Thousands of candles can be lighted from a single candle.
And the life of that candle would not be shortened.
It’s been months now since my first Community Connect visit to one of the two small village schools of Majara Kath and Pratap Singh Pura adopted by NU; but the deplorable conditions of the school and the dispirited education provided to the students there, still disconcerts me.
What came as a respite after seeing such reprehensible learning conditions provided to those few who did actually manage to come to school, was their never-failing, ever-increasing belief in the idea of gaining the most they could. Their sheer zeal to learn took me by surprise, impelling me to give them the best I could.
In the weekly visits to these schools, we had almost an hour long sessions with our mentees. Before my first session of Community Connect, I was deep in thought, wondering how best to utilise that one hour so that my mentee actually benefits from the session. After making sure my mentee was quite comfortable, I helped him with his maths, which he was relatively good at. Learning to communicate in English, which almost no student there is well versed with, is what Tejaram aimed at.
Tejaram, my first mentee, spoke to me of his hardships; him being the only male in the family and having to collect wood in the morning and collect water, being responsible for the marriage of his two sisters which required him to look for a job. He also expressed his major concern ofunavailability of electricity at night because of which he could not study after completion of the daily chores. But still, trying!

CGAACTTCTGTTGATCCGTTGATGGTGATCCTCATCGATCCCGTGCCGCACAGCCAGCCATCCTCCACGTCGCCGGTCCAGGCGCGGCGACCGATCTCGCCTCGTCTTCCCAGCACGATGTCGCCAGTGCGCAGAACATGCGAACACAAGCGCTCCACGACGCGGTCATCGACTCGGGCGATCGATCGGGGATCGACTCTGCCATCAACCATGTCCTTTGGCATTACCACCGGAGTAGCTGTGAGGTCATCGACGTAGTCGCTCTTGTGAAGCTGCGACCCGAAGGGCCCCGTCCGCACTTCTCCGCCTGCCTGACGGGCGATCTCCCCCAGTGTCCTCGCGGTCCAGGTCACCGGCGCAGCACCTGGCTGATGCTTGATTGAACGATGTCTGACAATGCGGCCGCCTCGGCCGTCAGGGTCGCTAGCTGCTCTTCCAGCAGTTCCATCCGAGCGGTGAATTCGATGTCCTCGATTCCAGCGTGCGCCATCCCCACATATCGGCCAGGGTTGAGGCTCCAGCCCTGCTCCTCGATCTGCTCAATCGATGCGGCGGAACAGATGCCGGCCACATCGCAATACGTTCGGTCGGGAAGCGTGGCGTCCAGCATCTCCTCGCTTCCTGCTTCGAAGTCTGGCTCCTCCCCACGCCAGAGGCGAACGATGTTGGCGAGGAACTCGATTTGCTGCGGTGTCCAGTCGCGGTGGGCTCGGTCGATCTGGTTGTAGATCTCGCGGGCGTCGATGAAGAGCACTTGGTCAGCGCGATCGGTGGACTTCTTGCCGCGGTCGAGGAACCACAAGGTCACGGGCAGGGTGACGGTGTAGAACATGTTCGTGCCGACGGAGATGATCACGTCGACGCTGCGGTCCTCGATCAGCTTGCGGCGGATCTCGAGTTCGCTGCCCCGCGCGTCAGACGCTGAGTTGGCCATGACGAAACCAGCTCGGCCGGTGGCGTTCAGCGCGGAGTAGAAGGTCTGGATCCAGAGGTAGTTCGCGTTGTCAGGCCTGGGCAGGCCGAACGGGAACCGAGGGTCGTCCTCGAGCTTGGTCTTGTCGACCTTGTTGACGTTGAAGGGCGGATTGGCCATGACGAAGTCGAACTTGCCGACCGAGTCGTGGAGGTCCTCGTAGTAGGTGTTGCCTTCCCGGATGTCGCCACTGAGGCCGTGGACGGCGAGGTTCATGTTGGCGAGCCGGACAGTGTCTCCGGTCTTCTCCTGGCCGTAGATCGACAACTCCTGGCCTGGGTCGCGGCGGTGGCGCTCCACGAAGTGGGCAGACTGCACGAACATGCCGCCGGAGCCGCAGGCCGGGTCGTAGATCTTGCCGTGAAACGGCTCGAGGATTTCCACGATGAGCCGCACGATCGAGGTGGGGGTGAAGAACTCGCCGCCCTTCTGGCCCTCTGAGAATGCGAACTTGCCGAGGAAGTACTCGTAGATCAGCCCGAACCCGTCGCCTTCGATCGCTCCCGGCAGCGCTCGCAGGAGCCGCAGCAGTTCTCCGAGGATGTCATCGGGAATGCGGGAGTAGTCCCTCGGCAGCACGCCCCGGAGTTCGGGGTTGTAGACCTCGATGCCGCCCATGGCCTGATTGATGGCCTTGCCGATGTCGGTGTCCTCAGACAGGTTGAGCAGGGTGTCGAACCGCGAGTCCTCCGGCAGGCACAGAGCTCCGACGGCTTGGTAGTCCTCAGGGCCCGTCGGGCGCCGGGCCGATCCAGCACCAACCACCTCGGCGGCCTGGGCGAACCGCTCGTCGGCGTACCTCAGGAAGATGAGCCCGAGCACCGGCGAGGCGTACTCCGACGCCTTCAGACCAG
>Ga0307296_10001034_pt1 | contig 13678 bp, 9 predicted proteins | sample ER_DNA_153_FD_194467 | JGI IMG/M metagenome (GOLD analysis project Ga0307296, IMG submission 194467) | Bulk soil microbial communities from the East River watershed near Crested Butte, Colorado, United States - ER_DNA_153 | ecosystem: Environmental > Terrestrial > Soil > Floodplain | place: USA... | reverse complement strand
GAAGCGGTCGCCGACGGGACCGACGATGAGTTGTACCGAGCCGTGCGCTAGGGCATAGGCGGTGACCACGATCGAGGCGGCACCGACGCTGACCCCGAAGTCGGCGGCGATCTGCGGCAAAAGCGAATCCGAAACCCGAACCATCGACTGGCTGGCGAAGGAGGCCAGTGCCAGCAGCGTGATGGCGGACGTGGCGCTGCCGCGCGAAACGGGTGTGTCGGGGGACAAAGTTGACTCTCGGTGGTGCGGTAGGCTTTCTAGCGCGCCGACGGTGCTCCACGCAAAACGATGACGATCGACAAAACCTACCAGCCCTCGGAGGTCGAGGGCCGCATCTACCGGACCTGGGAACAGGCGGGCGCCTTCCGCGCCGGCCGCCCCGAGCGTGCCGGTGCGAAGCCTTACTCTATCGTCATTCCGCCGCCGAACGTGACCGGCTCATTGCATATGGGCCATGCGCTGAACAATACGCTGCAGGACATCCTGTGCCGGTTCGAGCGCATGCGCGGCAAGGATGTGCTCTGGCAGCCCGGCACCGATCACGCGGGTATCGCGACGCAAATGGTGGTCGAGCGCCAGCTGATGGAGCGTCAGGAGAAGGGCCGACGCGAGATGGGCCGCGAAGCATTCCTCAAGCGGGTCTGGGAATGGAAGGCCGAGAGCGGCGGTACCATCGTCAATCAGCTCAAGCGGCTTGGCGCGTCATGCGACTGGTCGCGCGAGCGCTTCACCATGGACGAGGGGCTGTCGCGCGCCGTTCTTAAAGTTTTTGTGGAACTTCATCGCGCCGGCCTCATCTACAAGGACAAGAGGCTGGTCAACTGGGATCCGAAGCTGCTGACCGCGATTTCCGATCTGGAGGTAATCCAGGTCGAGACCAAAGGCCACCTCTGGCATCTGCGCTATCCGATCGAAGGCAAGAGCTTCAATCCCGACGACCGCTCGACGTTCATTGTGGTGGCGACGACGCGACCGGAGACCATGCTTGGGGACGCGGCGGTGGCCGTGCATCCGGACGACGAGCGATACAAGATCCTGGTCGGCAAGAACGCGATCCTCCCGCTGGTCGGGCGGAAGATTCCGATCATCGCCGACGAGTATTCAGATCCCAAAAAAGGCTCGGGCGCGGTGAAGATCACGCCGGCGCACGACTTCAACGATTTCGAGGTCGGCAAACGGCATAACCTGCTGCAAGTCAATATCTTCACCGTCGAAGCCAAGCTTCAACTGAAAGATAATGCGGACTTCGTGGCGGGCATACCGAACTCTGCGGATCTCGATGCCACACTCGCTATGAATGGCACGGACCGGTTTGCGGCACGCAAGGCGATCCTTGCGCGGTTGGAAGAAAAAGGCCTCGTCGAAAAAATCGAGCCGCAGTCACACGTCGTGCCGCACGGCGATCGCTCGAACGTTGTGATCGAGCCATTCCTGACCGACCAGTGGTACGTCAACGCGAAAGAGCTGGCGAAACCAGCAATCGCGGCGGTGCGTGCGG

Some sessions were planned for the kids to come and visit the campus; look around the place and choose a sport each which they wish to learn. It helped them get a lot of exposure and probably a motivation for many to study hard and be able to join a similar establishment once they grow up.
Through my various interactions with my mentee’s, I realised that not only are the students there very bright minded and hard working, but they realise the importance of educating themselves and are working on it. Even if little, these sessions with the mentors have made a difference. It is certainly a good way to help and educate those in whose hands lies the future of our country.
P.S. There’s hope and we can make a difference.
Ishita Jindal, BTech 1st year
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